11.5.20

Heureusement...


« Heureusement que vous étiez là » - Fortunately you were there. This is what you could read on the Eiffel Tower last night. A tribute was given by the City of Paris to everybody who has participated in making the confinement period successful. This Sunday was the last day before a period of relative relief begins. Let’s see what will happen… we must remain very careful! This means also that we were asked not to go there and look. I took the liberty of doing so, anyhow, only five minutes walk. 

The idea was of course to say “thanks”. We have all been applauding every evening at 8. I think that we have all realized that the thanks go not only to doctors, nurses and hospital personnel in general, but also to delivery men and women, to garbage collectors, to security forces, to cashiers, to postmen and women, to retirement home personnel, to teachers…  We may hope that what has happened the last couple of weeks will lead to increased respect for many work categories. 
   

3.5.20

Confinement


I have been quite lazy when it comes to posting lately… I have had of course a real excuse for a couple of weeks. I have been very careful about following the confinement rules, have hardly left my flat (my little garden has been of great help…). Even the River seems to follow the confinement rules, totally at rest!

Yesterday evening I decided to make a little walk, within the rules - not more than 1 km, not exceeding an hour…This is what this part of Paris looks like at the moment. Hardly anybody around…

… even around the Tower and Chaillot.




I like this view of the Flame with Sacré Cœur in the far background, but looking slightly to the right… I don’t too much like to see all these boats lying idle!


Here is a graph (published by Financial Times daily). Some of the curves are going down, including the French one. If nothing special happens, we will be slightly freer again May 11, but… all of us have to behave very well - and also the virus has to behave very well - if we in a reasonable future may expect to be back to a more “normal life”… e.g. to sit down at a bar terrace with a nice glass of red wine, going to a concert, to the cinema... and hoping to see the 50 million annual Paris visitors back!  


20.3.20

Capitals


I visited the Saint-Germain-des-Prés church again (see previous posts here and here). The restoration works are almost finished. 

For some reason, this time I was especially struck by the capitals of the pillars. The carved capitals are all different and many of them have very medieval types of decorations. I understand that most of these are not the original ones, but were later copied. Some of the original ones can be found at the Cluny Museum (see posts here and here). Now, almost all of the ones in the church have again been restored and have very bright colours.





I think it’s interesting to see how these sometimes grotesque and not always very respectful illustrations were allowed, even encouraged, during the medieval times - see also some of the above ones. One can compare also with what I showed from the walls of the northern transept of the Saint Denis Basilica (see here).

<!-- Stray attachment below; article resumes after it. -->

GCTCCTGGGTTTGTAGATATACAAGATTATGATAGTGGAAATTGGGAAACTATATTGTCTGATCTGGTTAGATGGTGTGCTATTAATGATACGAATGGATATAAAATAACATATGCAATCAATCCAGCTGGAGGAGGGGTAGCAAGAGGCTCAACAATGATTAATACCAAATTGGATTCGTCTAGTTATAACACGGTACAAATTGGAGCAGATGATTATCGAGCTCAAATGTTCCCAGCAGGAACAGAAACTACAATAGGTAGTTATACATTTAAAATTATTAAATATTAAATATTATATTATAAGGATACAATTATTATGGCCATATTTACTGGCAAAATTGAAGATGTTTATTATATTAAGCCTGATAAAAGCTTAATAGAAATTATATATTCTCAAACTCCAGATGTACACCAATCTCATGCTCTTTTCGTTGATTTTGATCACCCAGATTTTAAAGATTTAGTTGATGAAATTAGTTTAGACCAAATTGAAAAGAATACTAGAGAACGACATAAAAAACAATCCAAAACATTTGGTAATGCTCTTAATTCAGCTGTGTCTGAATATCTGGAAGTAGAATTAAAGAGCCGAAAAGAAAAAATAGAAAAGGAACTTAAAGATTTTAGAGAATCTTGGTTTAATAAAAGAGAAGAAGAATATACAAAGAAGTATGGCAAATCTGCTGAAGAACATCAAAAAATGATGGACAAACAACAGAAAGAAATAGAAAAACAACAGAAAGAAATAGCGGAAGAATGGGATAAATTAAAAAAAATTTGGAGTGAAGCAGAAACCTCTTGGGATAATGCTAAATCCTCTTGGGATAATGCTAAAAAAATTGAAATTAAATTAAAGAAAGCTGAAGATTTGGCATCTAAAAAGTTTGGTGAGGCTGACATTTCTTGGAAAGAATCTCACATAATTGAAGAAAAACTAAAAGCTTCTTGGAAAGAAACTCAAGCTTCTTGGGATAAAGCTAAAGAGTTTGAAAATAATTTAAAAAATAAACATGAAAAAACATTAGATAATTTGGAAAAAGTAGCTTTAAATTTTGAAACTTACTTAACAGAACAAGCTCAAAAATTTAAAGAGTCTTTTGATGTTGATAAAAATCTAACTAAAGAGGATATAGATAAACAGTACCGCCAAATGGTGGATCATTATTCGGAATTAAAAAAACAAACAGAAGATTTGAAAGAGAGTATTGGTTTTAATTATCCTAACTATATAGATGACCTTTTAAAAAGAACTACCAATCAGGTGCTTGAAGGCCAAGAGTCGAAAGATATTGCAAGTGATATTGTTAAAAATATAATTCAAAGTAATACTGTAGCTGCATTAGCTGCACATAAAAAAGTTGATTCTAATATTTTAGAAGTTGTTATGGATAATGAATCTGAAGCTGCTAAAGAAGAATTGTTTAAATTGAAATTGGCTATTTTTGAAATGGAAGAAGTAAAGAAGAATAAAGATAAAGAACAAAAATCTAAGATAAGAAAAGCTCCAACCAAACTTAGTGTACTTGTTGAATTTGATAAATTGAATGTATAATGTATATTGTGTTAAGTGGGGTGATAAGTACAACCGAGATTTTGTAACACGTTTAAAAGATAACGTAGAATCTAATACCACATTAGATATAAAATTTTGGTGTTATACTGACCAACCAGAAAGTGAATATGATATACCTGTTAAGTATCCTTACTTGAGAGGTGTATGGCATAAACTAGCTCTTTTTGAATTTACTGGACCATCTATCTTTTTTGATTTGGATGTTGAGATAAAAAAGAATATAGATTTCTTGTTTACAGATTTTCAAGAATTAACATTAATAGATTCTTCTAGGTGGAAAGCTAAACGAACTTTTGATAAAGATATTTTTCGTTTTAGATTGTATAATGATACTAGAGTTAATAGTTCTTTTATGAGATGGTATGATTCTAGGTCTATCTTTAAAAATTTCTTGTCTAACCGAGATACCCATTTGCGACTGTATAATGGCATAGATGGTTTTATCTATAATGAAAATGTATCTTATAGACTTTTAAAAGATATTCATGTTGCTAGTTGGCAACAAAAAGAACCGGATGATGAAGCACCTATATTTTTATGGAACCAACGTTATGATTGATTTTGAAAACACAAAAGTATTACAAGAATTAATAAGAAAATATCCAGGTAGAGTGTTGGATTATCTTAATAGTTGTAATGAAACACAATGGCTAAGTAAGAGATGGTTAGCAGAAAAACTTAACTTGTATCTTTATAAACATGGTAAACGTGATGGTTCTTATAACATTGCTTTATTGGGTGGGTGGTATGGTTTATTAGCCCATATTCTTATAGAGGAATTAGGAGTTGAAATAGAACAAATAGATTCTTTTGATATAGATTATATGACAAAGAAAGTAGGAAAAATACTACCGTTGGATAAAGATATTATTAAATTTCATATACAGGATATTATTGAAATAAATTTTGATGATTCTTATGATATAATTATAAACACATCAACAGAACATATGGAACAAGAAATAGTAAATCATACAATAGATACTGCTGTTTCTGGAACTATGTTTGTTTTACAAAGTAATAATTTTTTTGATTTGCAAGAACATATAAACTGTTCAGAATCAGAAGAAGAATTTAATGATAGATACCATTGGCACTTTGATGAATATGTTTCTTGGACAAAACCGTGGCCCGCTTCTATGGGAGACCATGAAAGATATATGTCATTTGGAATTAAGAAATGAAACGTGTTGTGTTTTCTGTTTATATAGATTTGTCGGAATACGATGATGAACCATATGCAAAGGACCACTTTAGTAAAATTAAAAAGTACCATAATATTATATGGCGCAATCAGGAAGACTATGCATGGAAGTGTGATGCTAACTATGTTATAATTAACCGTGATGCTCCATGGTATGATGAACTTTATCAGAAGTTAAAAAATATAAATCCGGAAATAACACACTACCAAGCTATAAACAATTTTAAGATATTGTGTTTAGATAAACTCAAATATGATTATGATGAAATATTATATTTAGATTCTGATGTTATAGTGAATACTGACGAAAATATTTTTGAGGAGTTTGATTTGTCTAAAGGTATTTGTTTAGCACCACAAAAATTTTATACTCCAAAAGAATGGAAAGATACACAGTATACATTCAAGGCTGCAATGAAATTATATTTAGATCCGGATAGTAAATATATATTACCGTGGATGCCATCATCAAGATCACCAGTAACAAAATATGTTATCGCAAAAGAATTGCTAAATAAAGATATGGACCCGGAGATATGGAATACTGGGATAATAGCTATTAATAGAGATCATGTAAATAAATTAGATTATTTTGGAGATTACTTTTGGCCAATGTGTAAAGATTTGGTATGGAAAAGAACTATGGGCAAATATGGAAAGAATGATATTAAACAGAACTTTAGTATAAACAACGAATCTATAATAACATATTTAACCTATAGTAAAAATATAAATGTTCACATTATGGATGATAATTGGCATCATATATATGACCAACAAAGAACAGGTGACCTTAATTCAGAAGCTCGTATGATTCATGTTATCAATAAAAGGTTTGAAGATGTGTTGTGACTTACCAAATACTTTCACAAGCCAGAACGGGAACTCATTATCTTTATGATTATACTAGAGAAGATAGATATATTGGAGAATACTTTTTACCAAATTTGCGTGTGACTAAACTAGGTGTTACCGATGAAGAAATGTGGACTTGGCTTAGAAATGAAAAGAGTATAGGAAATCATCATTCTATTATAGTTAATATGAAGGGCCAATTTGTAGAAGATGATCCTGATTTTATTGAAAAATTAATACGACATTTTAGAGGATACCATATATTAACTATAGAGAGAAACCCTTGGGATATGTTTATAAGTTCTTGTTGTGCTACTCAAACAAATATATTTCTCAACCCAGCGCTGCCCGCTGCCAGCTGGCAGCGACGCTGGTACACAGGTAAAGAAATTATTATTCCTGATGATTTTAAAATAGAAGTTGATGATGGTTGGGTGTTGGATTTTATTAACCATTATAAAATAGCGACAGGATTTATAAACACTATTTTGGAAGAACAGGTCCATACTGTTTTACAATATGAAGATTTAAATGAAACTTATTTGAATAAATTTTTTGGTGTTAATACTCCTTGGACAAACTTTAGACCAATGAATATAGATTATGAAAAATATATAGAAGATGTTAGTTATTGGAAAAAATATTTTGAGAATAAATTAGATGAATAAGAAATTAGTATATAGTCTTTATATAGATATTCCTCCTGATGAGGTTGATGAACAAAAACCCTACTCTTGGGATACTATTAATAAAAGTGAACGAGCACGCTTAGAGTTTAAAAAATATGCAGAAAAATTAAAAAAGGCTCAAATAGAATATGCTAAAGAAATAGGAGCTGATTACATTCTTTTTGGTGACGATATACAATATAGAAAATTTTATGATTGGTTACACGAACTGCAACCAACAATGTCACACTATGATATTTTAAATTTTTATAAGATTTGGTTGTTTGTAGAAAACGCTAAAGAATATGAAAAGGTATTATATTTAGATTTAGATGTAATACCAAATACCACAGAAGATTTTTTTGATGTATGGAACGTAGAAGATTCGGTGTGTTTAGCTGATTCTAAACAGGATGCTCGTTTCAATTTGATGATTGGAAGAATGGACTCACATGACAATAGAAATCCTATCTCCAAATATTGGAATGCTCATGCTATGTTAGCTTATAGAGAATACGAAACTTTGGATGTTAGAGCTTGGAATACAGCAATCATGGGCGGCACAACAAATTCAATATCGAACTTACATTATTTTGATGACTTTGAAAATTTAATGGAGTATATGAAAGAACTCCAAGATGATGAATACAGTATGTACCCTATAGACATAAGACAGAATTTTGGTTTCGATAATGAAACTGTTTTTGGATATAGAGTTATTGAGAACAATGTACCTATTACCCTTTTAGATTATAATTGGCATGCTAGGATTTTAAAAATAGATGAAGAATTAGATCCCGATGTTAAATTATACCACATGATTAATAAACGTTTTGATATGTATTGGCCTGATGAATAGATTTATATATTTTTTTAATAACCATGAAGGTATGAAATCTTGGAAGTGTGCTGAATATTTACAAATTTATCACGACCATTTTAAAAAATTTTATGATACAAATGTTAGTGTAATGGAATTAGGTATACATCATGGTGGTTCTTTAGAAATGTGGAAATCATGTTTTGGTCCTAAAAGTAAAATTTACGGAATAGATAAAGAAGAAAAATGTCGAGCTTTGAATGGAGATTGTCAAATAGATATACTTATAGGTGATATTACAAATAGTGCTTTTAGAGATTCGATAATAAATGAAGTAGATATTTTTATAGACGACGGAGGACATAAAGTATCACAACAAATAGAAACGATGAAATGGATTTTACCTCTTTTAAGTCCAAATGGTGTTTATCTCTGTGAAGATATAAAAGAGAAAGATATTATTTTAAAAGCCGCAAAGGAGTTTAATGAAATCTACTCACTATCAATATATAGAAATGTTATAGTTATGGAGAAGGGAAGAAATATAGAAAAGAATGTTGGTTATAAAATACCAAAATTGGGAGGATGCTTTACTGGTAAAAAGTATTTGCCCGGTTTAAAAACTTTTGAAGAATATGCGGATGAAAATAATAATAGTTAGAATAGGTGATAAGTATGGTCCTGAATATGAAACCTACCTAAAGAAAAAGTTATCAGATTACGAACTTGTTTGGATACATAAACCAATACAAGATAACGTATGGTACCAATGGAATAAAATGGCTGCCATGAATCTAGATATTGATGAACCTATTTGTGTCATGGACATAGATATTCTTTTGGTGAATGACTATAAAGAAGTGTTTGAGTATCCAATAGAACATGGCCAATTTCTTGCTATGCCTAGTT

Finally, some sun and light reflecting on the walls and pillars.  


20.1.20

Azulejos...


There is a new entrance to the Champs-Elysées-Clemenceau metro station. I have used the station for years… never thought about how the walls are decorated, but using the corridor leading to the new entrance (or exit), I was struck by the wall decoration (see top picture)…

… and when looking around I realised that the walls of the whole station are decorated by a large number of similar ceramics.  




I then learnt that they are all created by a Portuguese artist, Manuel Cargaleirio. The previous ones have been there for more than 20 years… and I have overlooked them. I also learnt that there has been an exchange between the Lisbon and the Paris metros. The Paris metro has got these “azulejos”, and the Lisbon metro has got one of the typical Guimard metro entrances.

The additional decoration was officially inaugurated a couple of weeks ago in the presence of the artist (now 92 years old), the Portuguese Prime Minister, the Mayor of Paris…  (pictures "stolen" on the net).


10.1.20

A hidden church.


This church, so well hidden, dates from 1855 and is in a perfect Neo-Gothic style. Some modern buildings have later separated the entrance from the street. We are just in front of the “Le Bon Marché” department store (see previous post here).


The church is called Saint Ignace. It’s a Jesuit church dedicated to Saint Ignace, Ignatius de Loyola, the founder of the Jesuit movement. I already talked about the fact that Ignatius together with some friends decided about the creation of the “Society of Jesus” in 1534 in a little chapel on the slopes of Montmartre (see previous post here). Maybe we should remember that the present Pope is a Jesuit.

The church has a number of very nicely decorated chapels dedicated to different saints, one of course to Ignatius himself, see top picture.

The immediate neighbour to the church is a Jesuit university-level faculty, opened in 1974, today open to men and women, lay and religious.  



5.1.20

Gloomy sky, but...


Yes, we have had some grey days…, but Paris is still there.

I realised that, on this photo, you can see not only the Sacré Cœur, but also the top of the Opera Garnier, Napoleon on Place Vendôme… and, in the very front, the statue of Thomas Jefferson.

I take the opportunity to wish you a Happy New Year !